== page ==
Firstly, you are in a team with other people - complete strangers, although doubtless very pleasant, whose relationship with the school you will only tease out slowly through the rest of the evening. Only two join your table at first but you fear there may be a large extended family waiting in the wings. You and yours have already chosen your team name (a challenge in its own right, as you have to deal with different ages and the resulting multiple aesthetics), and in which round you will play the joker. Then you have to try and share these decisions with your new, strange, team members in such a way that they won't think you are dictating to them (which you are) and yet don't want to change any of it.

And then there are the answers. When you are nearly sure that you know the answer but one of the others, who you don't know particularly well is of a different view, how may you reasonably negotiate? Also, when the answers are read out, exactly when is it acceptable to shout Yes! Yes! Yes! and punch the air? (I only indulged in that once last night) ** Remember, this is meant to be FUN but THE TEACHERS MUST NOT WIN. That is the only, the overriding imperative. But as Gawain discovered, winning takes several forms - and I think we were reminded of that last night.

So, to cut to the chase, let me set the scene: We had completed four of the five rounds, we had all handed in our answer sheets (none of this swapping sheets malarkey - too open to abuse), and the marks were coming up on the data projector. A simple Excel spreadsheet. And...

We were in the lead!!

Not alone, and the scores were pretty tight, but...

We were in the lead!!

But the IT teachers on a nearby table were mumbling and niggling. At least I think they were, it was hard to tell; quite a lot of generalised grunting had been coming from that direction anyway - it being their favoured approximation to human language. Anyway, they weren't happy, and kept pointing at the screen. So I had a look too.

There was an error in the spreadsheet. The numbers didn't add up.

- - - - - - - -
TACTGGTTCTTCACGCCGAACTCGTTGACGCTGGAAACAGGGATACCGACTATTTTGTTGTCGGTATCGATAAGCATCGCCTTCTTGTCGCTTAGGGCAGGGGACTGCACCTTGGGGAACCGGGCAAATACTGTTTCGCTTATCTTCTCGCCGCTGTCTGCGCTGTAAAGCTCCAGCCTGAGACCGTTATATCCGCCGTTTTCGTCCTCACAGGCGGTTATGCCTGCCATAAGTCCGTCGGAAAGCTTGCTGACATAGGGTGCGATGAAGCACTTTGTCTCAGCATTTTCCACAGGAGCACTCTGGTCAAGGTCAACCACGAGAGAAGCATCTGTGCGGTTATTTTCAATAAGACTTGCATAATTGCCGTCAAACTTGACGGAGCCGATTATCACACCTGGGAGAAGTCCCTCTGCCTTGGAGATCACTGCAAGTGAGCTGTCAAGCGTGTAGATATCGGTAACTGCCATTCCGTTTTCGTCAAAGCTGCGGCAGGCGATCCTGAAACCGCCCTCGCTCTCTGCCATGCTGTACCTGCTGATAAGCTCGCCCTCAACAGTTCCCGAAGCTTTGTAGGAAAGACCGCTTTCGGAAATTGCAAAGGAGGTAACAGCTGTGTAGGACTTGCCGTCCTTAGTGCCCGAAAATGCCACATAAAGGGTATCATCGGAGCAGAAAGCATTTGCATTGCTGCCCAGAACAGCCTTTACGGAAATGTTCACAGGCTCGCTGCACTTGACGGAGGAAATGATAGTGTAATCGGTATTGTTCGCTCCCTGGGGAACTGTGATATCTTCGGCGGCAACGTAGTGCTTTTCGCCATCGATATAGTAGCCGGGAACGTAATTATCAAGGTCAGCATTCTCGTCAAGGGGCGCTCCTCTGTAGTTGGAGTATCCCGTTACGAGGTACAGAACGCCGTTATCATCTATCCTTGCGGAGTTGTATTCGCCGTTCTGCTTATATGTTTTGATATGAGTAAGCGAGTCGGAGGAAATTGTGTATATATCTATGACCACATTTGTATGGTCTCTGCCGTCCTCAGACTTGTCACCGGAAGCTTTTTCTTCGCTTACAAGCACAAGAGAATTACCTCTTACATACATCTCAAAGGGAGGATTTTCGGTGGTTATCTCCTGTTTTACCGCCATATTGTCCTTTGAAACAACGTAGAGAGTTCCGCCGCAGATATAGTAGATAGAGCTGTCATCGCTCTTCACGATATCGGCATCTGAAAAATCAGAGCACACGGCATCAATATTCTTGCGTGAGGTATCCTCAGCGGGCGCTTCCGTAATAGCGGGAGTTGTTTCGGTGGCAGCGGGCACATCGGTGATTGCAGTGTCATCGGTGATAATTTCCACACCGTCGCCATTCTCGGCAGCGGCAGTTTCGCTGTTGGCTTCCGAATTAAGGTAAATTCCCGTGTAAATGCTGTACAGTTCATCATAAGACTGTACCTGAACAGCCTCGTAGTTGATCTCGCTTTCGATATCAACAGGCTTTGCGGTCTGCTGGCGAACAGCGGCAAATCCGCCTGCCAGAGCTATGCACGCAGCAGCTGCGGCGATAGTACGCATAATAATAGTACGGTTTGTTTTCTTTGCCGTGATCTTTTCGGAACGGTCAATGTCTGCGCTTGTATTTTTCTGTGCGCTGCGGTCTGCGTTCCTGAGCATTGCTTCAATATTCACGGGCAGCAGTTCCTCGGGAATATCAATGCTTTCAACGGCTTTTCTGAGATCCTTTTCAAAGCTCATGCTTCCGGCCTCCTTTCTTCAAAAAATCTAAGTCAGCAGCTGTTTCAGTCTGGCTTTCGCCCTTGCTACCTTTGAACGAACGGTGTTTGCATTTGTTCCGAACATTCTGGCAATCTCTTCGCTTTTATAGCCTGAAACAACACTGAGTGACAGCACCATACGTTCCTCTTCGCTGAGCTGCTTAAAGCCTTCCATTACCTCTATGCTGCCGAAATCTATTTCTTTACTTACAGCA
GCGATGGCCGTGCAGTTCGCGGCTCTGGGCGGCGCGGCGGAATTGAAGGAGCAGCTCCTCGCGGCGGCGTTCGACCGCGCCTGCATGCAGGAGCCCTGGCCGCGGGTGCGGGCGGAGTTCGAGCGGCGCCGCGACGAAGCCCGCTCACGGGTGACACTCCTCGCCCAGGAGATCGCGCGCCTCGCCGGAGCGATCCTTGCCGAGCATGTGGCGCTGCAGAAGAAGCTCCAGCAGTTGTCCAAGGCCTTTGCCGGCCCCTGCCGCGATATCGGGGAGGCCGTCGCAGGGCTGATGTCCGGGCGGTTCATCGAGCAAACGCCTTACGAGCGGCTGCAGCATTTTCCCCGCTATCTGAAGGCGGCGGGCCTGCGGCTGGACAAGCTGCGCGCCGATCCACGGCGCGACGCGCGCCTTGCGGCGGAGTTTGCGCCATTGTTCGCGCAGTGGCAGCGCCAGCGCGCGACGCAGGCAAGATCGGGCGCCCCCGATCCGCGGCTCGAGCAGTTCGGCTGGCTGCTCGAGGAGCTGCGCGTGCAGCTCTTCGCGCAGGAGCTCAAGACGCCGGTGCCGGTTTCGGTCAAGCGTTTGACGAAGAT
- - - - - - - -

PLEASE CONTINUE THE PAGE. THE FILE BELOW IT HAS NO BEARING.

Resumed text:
A real ethical quandary. Not the obvious thing (do you argue back and try to assert that the arithmetic is correct, they've just been drinking too much). No. It's the 'Do you offer to try and fix it so the IT teachers don't get their hands on it' question. The 'Would they make it worse, or set it up so they would automatically win' question.

How much do you trust your children's teachers?

I couldn't risk it. I got up and vounteered to fix the damn spreadsheet. Sigh.

(The error was obvious, and I simplified the sums, and thankfully they switched the data projector off while I fiddled with the laptop, so my hamfistedness witht he mouse wasn't shown to all and sundry).

Once fixed, all the scores had adjusted themselves, and we were now in joint second place (with the IT teachers). Another team (with yet more teachers on it) had taken a small lead. (Boo!)

Then I had to explain myself to the rest of my table. Why were we no longer winning?

Anyway, we had a break (auction/fundraising - more moral challenges: is the table of drunk ex-students and sixth formers at the back really to be trusted when they bid large sums for more booze?) and then into the final picture round. We did OK (missed Winchester Cathedral, got the Collisseum). Headscratching by the organisers, and then the results flashed up on the projector.

A completely different team had won. No teachers on the team (hooray!), but the scores made no sense. If the projection was correct, they had been winning last round also (and the round before that too). But that wasn't what the spreadhseet had said last time we saw it.

Of course, there was a remote possibility that I had messed up the spreadsheet. But in my arrogance I assumed that wasn't it. Or maybe the organisers had quietly realised that they'd mis-entered the results earlier. But no - surely they would have said so. It was suddenly crystal clear what happened:

There was a fiddle going on. Someone was fixing the School Quiz.

I got a little upitty. My family, (not wanting a scene), calmed me down. Sssshhh!
The results carried on coming in. There was a team of teachers in second place.

OK then, let the result stand. Otherwise the blasted teachers will win. (What would the Green Knight say to that, I wonder? The correct answer - maybe - or at least the one most full of politesse, but certainly for a reason lacking in inner trawthe.)

And we were joint third. With another team, most of whom had left, and with...
The IT Teachers.

We could have just shared the third prize there and then. A big box of chocolates. But everyone's blood was up. A tie-break was called for. The chief organiser-person stood at the lectern and asked the question - first to answer this got the third prize. You could cut the atmosphere with a knife:

"What do the letters CPU stand for?"